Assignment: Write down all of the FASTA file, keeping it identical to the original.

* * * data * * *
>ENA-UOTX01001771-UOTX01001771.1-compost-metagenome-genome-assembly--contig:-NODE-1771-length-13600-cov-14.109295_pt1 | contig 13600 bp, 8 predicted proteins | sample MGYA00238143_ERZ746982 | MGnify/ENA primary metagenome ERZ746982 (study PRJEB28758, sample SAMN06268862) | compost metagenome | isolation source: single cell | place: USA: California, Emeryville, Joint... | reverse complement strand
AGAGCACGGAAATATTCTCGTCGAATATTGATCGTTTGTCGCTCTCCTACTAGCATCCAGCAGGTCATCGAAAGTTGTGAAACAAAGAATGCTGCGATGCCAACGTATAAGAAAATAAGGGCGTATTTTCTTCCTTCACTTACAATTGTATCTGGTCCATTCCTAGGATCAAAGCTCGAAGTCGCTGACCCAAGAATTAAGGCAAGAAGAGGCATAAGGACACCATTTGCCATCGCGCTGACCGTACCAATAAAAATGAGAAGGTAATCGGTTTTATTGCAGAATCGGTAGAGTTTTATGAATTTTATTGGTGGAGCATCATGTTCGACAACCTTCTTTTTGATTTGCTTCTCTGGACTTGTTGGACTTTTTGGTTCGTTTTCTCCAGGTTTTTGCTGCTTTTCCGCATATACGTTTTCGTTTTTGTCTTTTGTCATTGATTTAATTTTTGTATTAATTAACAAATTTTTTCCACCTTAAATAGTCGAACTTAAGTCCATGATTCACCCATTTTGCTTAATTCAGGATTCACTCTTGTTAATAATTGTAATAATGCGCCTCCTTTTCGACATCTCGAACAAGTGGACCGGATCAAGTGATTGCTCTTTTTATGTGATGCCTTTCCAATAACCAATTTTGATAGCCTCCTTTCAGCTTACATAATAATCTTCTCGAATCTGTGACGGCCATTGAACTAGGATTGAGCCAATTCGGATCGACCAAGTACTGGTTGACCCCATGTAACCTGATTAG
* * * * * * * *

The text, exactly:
>ENA-UOTX01001771-UOTX01001771.1-compost-metagenome-genome-assembly--contig:-NODE-1771-length-13600-cov-14.109295_pt1 | contig 13600 bp, 8 predicted proteins | sample MGYA00238143_ERZ746982 | MGnify/ENA primary metagenome ERZ746982 (study PRJEB28758, sample SAMN06268862) | compost metagenome | isolation source: single cell | place: USA: California, Emeryville, Joint... | reverse complement strand
AGAGCACGGAAATATTCTCGTCGAATATTGATCGTTTGTCGCTCTCCTACTAGCATCCAGCAGGTCATCGAAAGTTGTGAAACAAAGAATGCTGCGATGCCAACGTATAAGAAAATAAGGGCGTATTTTCTTCCTTCACTTACAATTGTATCTGGTCCATTCCTAGGATCAAAGCTCGAAGTCGCTGACCCAAGAATTAAGGCAAGAAGAGGCATAAGGACACCATTTGCCATCGCGCTGACCGTACCAATAAAAATGAGAAGGTAATCGGTTTTATTGCAGAATCGGTAGAGTTTTATGAATTTTATTGGTGGAGCATCATGTTCGACAACCTTCTTTTTGATTTGCTTCTCTGGACTTGTTGGACTTTTTGGTTCGTTTTCTCCAGGTTTTTGCTGCTTTTCCGCATATACGTTTTCGTTTTTGTCTTTTGTCATTGATTTAATTTTTGTATTAATTAACAAATTTTTTCCACCTTAAATAGTCGAACTTAAGTCCATGATTCACCCATTTTGCTTAATTCAGGATTCACTCTTGTTAATAATTGTAATAATGCGCCTCCTTTTCGACATCTCGAACAAGTGGACCGGATCAAGTGATTGCTCTTTTTATGTGATGCCTTTCCAATAACCAATTTTGATAGCCTCCTTTCAGCTTACATAATAATCTTCTCGAATCTGTGACGGCCATTGAACTAGGATTGAGCCAATTCGGATCGACCAAGTACTGGTTGACCCCATGTAACCTGATTAG